When voters across the nation go to the polls on Tuesday, a former MMA standout could come out on top of the Indiana Senate republican primary. Retired UFC welterweight fighter Chris Lytle is one of the three candidates running in District 28, and while I can't tell you much about Lytle the aspiring politician, I can share a few things about Lytle the fighter.
More than 11 years ago, Lytle made his promotional debut at the first UFC event I ever attended in Atlantic City, N.J. He was an unknown name on the undercard; I was a writer-in-training from the stands, and we'd speak frequently over the years as our careers progressed in the sport.
Indirectly, it's Lytle's distinguished MMA career that opened his eyes to the needs of Indiana and ignited his wish to serve his community. In 2009, Lytle visited the state's legislature to talk about the sport as it contemplated the passage of MMA regulations. Indiana became the 39th state to legalize the sport, but Lytle wasn't encouraged by what he saw.
"I just didn't really feel that their interests were what was best for the general public," said the 37-year-old Lytle, who wants to keep jobs in the state to stimulate the local economy. "It was more about getting in power, staying in power and being self-serving, where the bills they passed directly benefited them and them alone."
It wasn't a surprise to hear that Lytle had decided to run for state Senate. In MMA, Lytle had a reputation for getting the job done. I remember back in 2003 when he first told me that he was a full-time fireman, a father of three (now four) and a pro fighter. It put him at a pretty big disadvantage; the "serious" fighters trained two times a day for six days a week and lived off their purses between bouts.
Lytle didn't have that luxury. He worked two 24-hour shifts each week for the Indianapolis Fire Department and squeezed in his training where he could. Sometimes he got some pad work and sparring in down at the firehouse, but a lot of his specialized training had to wait for his 48-hour, off-duty stretches. This made it seemingly impossible for Lytle to keep up with the other fighters, who seemed to get younger, faster and craftier with each passing show, but he never thought about giving up the fight game.
"I enjoyed the training. I enjoyed learning," said Lytle, a former high school wrestler and Indiana University graduate. "I just enjoyed the environment and the camaraderie. I was still competing. I'm a very goal-orientated person. I just wanted to go out there and succeed."
If he couldn't be the most learned fighter out there, Lytle made sure he was the most reliable. In the mid-2000s, Lytle stepped in last-minute for the UFC and other promotions so often, he became known for it. If you didn't want to worry about your late replacement's conditioning, you called Lytle. He didn't win every fight, but he was never a pushover. Lytle always posed a challenge and brought out the best in his opponents. In his 54-fight career, Lytle was never knocked out or submitted.
"I always prided myself on always being in shape. I never took time off," said Lytle. "I think people knew if they called me last minute that I'd come in prepared."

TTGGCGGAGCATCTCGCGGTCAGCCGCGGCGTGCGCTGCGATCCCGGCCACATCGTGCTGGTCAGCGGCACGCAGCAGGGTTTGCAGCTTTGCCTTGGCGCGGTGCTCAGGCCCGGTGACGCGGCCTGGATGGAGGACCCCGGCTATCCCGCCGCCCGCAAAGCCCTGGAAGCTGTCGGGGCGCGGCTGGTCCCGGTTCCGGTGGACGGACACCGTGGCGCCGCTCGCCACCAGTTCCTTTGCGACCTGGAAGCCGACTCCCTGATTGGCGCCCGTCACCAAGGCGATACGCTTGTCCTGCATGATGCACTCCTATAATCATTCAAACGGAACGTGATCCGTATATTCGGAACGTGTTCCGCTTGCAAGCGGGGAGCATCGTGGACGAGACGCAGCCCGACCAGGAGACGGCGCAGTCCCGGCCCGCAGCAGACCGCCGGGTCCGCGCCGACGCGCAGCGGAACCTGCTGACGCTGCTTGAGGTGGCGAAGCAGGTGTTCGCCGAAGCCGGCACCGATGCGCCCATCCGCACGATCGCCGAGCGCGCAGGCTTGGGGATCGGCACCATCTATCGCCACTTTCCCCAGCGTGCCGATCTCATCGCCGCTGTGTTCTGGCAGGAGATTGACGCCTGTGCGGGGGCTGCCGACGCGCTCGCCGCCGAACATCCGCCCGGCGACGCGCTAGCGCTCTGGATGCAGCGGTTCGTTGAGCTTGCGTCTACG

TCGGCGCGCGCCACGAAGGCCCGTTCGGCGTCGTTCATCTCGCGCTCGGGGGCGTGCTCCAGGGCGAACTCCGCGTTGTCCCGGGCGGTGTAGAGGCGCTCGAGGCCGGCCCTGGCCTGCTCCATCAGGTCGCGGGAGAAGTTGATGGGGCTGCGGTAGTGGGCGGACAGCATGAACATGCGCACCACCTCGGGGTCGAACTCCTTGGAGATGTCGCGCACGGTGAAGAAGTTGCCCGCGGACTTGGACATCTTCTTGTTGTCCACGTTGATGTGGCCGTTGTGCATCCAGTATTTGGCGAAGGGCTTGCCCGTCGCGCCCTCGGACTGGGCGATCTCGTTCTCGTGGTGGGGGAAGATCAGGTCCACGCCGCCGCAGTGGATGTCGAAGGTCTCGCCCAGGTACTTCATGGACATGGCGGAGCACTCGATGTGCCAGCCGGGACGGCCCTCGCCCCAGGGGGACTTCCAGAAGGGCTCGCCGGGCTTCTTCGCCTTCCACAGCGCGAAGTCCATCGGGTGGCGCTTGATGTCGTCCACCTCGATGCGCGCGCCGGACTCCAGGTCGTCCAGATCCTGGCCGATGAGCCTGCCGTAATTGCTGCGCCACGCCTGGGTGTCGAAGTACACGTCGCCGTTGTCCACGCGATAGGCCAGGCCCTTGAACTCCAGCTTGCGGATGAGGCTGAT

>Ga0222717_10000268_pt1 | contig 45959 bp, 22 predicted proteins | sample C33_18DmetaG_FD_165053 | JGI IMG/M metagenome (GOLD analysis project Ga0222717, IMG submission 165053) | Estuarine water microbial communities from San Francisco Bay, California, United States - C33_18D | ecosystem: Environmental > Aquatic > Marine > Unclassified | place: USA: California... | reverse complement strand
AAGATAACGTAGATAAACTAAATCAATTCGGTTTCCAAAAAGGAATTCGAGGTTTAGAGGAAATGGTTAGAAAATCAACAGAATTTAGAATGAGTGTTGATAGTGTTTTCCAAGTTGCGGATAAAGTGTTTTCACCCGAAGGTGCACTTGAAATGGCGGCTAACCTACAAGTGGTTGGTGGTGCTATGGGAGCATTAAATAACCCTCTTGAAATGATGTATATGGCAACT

Lytle's work ethic is what eventually got him over the hump with UFC owners Zuffa LLC, who cast him alongside other comeback veterans for the fourth season of Spike TV's The Ultimate Fighter in 2006. Lytle got to the show's finale, but lost a split decision to Matt Serra and a crack at champion Georges St-Pierre a few months later. It was the closest Lytle would ever get to the UFC title.
Lytle proved his worth in other ways. There were never any contract disputes, holdouts or other dramas. He showed up where he was supposed to on time, performed his job and left at the end of the night with no complaints. He made time for the fans and the media, engaging both with his down-to-earth character and easy-going smile. He didn't let the sport's growing popularity go to his head and he always kept sight of his commitments. After a big UFC event, Lytle would be back at the firehouse come Monday morning.
Lytle never trash-talked his opponents or artificially inflated his personality to get more attention. He preferred that his fights did the talking, and because Lytle worked at it that much harder to keep up with the rest of the pack, he got very good at delivering action-packed tilts over the years. From 2007 on, Lytle earned an additional $515,000 in performance bonuses over 10 UFC appearances -- a record within the promotion.
In July 2011, Lytle told reporters that his 20th fight in the octagon that August would be his last. Knowing Lytle, he probably gave fair warning to avoid any unnecessary fanfare come fight night, but by then, fans had come to appreciate Lytle just as much as he valued their support. And in true Lytle form, his final bout against British striker Dan Hardy was the highlight of the night.
Chris Lytle was never a UFC champion, but he worked just as hard as one. It's unheard of for a fighter to hold down a full-time job and remain a top-level competitor, but Lytle did it for 10 years. Along the way, he earned tremendous respect for his drive, reliability, honesty and professionalism.